How many people here are teenagers
Young people feel that they have not been heard enough and not taken seriously / study now in the print offer of the Federal Agency for Civic EducationThe SINUS Youth Study 2020 “How do young people tick?” Examines the worlds of 14 to 17 year old teenagers in Germany every four years. The questions of the new study were: Which topics are important to the youth generation? How do young people see the future? And last but not least: How do young people cope with the exceptional situation of the Corona crisis? The study is available from the Federal Agency for Civic Education / bpb as a book or free of charge as an ePub: www.bpb.de/311857.
The younger generation has become more serious - more serious on the one hand, and more concerned on the other. This applies to dealing with the challenges of the corona pandemic and even more so to the threat posed to them by the global climate crisis. In both issues and in general, the younger generation does not feel that they are being taken seriously or represented. The young people's optimism about the future is subdued, especially in the uneducated worlds.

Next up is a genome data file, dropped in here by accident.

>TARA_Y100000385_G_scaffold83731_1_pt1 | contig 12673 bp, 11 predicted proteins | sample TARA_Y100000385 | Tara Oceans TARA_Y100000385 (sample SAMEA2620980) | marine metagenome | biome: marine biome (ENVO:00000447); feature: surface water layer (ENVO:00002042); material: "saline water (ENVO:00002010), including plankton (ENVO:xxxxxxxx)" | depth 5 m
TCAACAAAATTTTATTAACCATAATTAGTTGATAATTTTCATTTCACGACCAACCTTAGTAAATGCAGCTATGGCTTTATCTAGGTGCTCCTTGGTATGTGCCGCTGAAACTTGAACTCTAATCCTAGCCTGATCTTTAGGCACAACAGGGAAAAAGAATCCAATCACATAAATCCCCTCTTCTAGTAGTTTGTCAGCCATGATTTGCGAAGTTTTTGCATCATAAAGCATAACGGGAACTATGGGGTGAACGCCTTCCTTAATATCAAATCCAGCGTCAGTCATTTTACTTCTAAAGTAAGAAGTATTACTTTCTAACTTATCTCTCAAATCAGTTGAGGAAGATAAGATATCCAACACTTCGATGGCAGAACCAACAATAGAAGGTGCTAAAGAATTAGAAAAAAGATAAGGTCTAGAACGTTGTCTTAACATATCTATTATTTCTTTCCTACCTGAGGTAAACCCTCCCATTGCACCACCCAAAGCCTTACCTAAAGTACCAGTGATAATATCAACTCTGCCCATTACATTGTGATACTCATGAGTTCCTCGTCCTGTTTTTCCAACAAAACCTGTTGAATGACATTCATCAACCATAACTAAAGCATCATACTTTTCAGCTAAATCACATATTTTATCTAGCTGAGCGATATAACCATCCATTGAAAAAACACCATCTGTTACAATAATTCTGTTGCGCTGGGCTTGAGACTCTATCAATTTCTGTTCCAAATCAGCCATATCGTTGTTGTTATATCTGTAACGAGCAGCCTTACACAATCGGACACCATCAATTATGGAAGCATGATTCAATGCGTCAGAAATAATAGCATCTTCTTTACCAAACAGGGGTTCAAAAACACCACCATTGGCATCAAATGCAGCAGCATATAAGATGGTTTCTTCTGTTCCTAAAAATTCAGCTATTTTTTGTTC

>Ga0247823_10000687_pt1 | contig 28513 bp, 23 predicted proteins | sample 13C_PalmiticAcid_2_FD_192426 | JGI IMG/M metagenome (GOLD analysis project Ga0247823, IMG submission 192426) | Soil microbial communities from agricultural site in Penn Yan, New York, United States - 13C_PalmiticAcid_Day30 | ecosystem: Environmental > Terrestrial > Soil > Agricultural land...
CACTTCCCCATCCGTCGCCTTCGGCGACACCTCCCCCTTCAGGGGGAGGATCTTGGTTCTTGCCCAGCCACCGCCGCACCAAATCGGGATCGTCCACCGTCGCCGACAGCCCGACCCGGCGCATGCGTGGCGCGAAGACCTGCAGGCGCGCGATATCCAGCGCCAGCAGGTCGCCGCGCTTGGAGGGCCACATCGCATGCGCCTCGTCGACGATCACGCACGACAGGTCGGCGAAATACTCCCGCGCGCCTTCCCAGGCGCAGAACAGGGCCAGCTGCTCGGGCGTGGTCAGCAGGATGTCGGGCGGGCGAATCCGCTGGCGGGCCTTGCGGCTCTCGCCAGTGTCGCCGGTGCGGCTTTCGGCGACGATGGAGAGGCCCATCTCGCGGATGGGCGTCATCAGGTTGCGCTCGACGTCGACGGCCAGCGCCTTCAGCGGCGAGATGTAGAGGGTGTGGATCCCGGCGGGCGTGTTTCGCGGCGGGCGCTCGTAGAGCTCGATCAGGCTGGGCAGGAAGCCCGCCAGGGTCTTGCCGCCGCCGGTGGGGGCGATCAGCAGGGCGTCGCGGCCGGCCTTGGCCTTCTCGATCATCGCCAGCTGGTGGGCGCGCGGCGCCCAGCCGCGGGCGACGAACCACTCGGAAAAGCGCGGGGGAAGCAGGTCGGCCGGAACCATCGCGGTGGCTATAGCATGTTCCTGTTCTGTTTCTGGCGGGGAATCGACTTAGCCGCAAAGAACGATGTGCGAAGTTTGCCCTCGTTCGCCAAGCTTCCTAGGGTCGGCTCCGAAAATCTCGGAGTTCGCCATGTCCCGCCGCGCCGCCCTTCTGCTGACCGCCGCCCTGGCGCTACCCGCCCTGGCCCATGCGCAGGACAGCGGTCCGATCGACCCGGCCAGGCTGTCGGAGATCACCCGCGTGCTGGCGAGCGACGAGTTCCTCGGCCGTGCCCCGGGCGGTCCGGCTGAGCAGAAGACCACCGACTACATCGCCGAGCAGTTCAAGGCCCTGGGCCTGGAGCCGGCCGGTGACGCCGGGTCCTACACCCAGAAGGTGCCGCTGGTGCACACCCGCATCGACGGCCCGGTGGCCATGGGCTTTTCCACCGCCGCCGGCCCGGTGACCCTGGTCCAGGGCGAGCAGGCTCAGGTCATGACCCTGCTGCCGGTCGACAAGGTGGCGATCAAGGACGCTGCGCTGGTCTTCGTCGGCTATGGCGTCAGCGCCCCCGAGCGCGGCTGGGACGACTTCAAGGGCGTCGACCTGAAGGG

Too little political representation
Many teenagers feel they are neither heard nor taken seriously by politics. They complain about the young generation's lack of participation in political decision-making processes and the lack of representation in the political arena. From the youth perspective, politics is primarily dominated and shaped by “old white men”. General politician bashing is still rare. Political actors and institutions are judged differently. Many young people show understanding and empathy for politicians who do a “hard, stressful job”.